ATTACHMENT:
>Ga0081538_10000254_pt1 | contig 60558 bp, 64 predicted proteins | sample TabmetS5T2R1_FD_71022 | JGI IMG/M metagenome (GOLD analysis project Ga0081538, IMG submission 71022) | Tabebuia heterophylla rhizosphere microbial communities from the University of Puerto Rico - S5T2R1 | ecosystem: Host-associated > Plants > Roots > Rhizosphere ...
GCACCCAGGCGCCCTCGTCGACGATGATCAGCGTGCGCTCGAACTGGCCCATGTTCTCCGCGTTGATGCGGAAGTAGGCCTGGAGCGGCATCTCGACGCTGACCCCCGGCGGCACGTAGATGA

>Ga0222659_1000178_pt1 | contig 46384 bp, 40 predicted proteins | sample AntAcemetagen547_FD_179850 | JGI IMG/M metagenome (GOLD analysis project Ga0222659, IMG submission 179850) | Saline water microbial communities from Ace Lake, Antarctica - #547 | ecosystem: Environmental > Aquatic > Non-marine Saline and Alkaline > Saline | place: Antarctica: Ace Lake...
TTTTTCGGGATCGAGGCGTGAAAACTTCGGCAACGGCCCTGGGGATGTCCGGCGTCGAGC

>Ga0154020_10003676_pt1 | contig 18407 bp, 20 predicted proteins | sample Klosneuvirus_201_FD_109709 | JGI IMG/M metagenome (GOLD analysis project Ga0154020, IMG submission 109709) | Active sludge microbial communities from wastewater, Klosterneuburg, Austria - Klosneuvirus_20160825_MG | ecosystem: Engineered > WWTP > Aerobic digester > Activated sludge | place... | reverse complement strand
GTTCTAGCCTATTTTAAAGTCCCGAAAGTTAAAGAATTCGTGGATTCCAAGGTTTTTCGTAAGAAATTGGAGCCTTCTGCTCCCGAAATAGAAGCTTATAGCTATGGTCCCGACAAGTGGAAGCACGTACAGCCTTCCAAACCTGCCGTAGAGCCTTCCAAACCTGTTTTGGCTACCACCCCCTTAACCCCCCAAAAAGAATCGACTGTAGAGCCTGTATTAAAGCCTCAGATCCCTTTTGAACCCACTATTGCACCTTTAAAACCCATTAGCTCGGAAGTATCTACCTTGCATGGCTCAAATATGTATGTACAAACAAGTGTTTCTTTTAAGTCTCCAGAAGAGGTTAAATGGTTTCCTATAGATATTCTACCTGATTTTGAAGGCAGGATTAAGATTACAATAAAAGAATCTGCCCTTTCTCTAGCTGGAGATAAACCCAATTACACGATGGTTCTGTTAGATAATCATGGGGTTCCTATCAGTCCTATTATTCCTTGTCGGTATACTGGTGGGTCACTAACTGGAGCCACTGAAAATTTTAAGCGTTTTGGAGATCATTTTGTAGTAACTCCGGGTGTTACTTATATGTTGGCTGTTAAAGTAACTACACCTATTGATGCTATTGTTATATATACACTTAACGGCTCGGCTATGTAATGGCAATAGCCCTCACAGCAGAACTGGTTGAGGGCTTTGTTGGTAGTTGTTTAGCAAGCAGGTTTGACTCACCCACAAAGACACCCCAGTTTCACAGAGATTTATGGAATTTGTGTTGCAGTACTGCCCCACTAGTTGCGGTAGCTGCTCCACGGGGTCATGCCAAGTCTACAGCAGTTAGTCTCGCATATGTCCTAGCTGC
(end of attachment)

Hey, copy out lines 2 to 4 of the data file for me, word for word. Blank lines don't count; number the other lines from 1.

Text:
GCACCCAGGCGCCCTCGTCGACGATGATCAGCGTGCGCTCGAACTGGCCCATGTTCTCCGCGTTGATGCGGAAGTAGGCCTGGAGCGGCATCTCGACGCTGACCCCCGGCGGCACGTAGATGA

>Ga0222659_1000178_pt1 | contig 46384 bp, 40 predicted proteins | sample AntAcemetagen547_FD_179850 | JGI IMG/M metagenome (GOLD analysis project Ga0222659, IMG submission 179850) | Saline water microbial communities from Ace Lake, Antarctica - #547 | ecosystem: Environmental > Aquatic > Non-marine Saline and Alkaline > Saline | place: Antarctica: Ace Lake...
TTTTTCGGGATCGAGGCGTGAAAACTTCGGCAACGGCCCTGGGGATGTCCGGCGTCGAGC